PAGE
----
I had it drummed into me from an early age that family and knowing where your roots come from are vitally important.
My Grandfather, Edward Gordon Gedge, told me fantastic stories about his aristocratic life and my parents often said to me that I had ‘blue blood’ in my veins although I had no idea what they meant, and that I could trace my ancestry back to William the Conqueror.
Living in New Zealand, I didn’t have any appreciation of my ancestry until I first came to England and visited Whitmore Hall – my roots; the ancestral home in Staffordshire.
It is beautiful, typically English, surrounded by hectares of beautiful lush green pastures and gardens and is where my great-grandmother, Eva Cavenagh-Mainwaring, was born and is buried in the nearby family churchyard.
One of the things I also love about Whitmore is the pet cemetery – centuries old which contains the bones all the faithful hounds that have roamed the gardens and land and lived in the kitchen of the great hall.
He fought in the war and won a bravery medal , was the first Wing Commander of Ohakea Airforce Base in New Zealand and served in the UK Foreign Office.
Pop was very old while I was growing up but I would sit for hours as he told me amazing stories of his life which included grand parties and dances at Whitmore Hall when it was owned by his cousins, Rafe and Rosemary (Guy’s father and mother).
Pop and my grandmother, Eileen, longed for England and always talked about returning but never did.
I love visiting Whitmore – not just because of the beauty of the countryside and the grandness of the hall – but because it brings me closer to my grandfather, it reminds me who I am and where I come from and connects me with my family who are so far away.
Whitmore is now owned by mum’s second cousins – Christine and Guy Cavenagh-Mainwaring and the estate is run by my cousin, Edward and his wife Heather. They live in Ivy Cottage just at the end of the road leading up to the hall with their daughter Adelaide.
My great-grandmother, Eva Cavenagh-Mainwaring grew up with her sisters at Whitmore Hall and eventually married Admiral Herbert James Gedge – my great-grandfather – and they moved to Egypt where Herbert was a Pasha, right-hand man to King Abbas and Admiral of Ports and Lights.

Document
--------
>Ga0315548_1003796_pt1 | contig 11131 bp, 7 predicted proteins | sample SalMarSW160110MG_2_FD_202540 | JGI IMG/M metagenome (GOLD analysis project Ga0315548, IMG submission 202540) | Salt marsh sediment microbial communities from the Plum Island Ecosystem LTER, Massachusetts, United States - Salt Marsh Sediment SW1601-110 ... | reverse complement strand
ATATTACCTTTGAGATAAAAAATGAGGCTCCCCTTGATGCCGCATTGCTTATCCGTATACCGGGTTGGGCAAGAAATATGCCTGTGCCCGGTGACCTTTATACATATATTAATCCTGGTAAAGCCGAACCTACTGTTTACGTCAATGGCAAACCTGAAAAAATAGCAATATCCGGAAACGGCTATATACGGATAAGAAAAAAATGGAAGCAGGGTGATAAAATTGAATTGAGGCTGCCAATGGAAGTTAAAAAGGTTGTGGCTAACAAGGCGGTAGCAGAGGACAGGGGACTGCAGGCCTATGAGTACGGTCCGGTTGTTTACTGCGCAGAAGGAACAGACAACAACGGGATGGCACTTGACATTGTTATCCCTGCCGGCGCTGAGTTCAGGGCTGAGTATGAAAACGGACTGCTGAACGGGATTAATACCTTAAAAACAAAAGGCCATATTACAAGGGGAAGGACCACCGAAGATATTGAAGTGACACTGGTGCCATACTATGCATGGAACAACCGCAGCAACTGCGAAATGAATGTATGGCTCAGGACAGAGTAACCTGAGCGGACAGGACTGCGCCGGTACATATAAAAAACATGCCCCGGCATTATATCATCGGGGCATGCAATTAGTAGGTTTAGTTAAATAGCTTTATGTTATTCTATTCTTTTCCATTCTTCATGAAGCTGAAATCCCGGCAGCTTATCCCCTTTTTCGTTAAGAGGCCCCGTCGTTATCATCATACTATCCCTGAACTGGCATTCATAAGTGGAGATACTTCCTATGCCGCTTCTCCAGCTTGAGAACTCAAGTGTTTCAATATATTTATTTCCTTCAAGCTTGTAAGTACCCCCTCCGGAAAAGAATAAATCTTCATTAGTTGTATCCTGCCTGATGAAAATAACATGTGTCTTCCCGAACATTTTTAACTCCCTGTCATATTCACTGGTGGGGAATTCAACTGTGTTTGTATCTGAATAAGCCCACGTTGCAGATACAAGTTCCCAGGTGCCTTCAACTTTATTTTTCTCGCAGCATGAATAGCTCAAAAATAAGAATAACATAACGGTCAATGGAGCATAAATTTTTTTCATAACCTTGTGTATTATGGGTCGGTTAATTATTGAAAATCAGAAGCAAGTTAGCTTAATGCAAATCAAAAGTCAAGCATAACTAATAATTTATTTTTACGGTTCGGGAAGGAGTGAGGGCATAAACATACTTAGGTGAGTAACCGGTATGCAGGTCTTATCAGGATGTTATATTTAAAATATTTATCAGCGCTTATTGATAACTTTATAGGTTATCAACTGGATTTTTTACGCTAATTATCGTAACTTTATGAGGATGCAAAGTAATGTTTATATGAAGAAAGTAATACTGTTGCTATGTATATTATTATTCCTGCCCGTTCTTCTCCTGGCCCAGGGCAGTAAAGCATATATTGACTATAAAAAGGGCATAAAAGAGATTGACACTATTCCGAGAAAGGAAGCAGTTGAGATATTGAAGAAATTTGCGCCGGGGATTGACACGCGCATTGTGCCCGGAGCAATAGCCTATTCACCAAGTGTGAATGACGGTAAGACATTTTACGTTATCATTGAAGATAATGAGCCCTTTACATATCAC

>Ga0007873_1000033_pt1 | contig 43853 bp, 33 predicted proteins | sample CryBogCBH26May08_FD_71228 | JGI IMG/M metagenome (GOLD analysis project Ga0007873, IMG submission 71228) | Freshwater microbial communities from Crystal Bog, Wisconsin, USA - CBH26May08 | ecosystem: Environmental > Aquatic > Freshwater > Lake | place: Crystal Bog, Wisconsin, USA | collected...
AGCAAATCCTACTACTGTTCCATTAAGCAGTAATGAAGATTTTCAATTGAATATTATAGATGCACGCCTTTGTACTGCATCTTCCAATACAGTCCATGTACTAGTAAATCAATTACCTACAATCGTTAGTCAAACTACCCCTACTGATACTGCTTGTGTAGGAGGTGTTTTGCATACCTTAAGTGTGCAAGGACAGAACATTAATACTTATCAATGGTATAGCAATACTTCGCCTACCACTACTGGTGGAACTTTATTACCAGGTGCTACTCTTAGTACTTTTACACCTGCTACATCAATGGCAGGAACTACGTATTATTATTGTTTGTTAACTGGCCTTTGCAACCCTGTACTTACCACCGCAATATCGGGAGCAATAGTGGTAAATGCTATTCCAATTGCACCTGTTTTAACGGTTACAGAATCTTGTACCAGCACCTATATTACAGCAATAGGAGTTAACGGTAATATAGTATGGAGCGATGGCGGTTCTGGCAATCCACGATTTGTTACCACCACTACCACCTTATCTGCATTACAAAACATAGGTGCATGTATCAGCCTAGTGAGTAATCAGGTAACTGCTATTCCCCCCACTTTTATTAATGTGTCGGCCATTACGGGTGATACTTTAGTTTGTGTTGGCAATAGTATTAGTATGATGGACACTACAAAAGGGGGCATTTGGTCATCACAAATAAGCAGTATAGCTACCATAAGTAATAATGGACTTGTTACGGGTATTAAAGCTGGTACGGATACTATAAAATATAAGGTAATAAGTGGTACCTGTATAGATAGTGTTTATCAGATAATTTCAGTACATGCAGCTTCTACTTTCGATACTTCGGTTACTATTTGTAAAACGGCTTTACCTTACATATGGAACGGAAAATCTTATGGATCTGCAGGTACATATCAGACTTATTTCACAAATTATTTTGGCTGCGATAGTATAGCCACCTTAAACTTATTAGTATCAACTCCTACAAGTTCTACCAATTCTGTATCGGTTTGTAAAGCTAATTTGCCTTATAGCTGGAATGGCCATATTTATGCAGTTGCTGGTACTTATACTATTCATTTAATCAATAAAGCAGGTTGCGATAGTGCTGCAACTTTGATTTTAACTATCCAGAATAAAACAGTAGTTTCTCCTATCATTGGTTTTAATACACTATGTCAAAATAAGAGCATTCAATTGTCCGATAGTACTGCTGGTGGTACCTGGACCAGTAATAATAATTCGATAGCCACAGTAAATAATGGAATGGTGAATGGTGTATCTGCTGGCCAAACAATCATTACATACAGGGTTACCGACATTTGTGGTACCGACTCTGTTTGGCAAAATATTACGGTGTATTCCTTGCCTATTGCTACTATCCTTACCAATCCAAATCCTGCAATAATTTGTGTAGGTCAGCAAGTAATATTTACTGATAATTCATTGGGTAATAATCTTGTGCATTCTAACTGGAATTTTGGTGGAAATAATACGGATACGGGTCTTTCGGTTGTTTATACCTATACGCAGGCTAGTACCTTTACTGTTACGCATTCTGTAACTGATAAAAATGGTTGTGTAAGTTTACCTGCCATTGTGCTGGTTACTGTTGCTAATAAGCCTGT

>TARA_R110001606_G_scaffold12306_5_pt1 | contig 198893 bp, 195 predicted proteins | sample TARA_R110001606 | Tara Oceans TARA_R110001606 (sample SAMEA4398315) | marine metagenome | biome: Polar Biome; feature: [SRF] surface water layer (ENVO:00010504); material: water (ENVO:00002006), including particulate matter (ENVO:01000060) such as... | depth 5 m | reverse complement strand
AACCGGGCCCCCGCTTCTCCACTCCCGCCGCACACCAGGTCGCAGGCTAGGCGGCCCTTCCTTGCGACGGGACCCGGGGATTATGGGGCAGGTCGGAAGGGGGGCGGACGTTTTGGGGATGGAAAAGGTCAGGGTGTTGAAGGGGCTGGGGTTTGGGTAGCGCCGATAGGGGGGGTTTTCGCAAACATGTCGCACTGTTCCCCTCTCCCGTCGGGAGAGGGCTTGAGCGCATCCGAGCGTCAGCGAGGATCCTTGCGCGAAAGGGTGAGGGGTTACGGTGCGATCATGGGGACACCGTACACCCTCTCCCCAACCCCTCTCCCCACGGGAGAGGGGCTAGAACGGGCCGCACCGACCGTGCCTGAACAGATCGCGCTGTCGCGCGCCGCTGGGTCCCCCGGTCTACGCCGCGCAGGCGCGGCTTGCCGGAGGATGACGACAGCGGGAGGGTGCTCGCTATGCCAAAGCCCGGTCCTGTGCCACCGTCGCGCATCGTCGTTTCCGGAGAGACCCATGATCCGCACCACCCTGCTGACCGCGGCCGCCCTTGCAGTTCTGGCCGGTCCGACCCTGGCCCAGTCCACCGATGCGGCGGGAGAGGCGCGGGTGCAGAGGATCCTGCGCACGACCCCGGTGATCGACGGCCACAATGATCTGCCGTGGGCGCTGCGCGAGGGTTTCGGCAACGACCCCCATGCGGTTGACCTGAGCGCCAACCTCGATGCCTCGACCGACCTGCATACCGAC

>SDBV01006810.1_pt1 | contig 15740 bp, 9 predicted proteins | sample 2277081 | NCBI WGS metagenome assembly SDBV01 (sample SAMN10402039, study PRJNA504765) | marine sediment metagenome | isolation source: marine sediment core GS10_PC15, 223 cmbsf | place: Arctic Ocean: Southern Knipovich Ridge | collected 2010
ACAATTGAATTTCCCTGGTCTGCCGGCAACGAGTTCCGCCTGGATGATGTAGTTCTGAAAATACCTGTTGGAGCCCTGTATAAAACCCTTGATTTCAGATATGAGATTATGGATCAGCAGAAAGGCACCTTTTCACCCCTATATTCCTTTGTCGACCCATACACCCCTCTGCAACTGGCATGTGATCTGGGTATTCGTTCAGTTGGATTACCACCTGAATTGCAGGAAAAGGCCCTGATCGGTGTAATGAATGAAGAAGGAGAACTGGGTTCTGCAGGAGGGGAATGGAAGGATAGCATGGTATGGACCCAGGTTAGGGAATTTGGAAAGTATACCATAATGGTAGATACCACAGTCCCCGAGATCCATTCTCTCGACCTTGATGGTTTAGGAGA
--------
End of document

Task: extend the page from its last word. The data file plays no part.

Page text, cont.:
My grandfather (Pop) spent his childhood in Egypt and his playmates were the Prince and Princess of Egypt.
In fact my grandfather used to regale me with amazing stories about his boyhood including one about Lord Kitchener who he used to see striding though his parent’s Egyptian home.
Herbert James Gedge was a captain (at that stage-he later became an admiral) in the Royal Navy when he took service with the Khedive of Egypt, Abbas Hilmi II, as naval adviser.
While my great-grandfather had guided the Khedive (Viceroy) ably enough to be given the rare title of Pasha, my grandfather and his sister Norah had found playmates in the vice-regal children Prince Haziz and Princess Emina, in the palace at Alexandria.
Egypt was then occupied by the British before becoming a protectorate in 1914, and there was no more revered figure than Kitchener, conquerer of the rebellious Sudanese at Omdurman in 1898 and thus avenger of the slain General Gordon at Khartoum.
My great-grandmother was involved in arranging a dinner in Egypt in honour of Kitchener. The problem was that no woman was willing to partner him as he had a huge misogynistic reputation. At last a young widow agreed.
But at the dinner, Kitchener would not be drawn into conversation with his partner, preferring more of the conversation of male diners.
The angry widow turned on Kitchener and in the clearest tones asked “Is it true you are a woman hater?” He replied “Yes, its a case of familiarity breeding contempt” Rather than go red with embarrassment, the young widow repiled – “You know, general, it takes an awful lot of familiarity to breed anything.” Everyone laughed,including Kitchener thank goodness.
My grandfather had overheard the talk of the incident the next morning, and had it confirmed by his mother years later.
He and his sister lived in glamorous and yet perilous times. They once woke from an afternoon sleep to discover their governess was dead with cholera.
Pop later represented England in the Antwerp Olympics in 1921 where he won a bronze medal and found himself climbing the diving board ladder with King Kahunumuku of Hawaii after a riot broke out.
Pop was 95 when he died in New Zealand – a million miles away from his beloved England.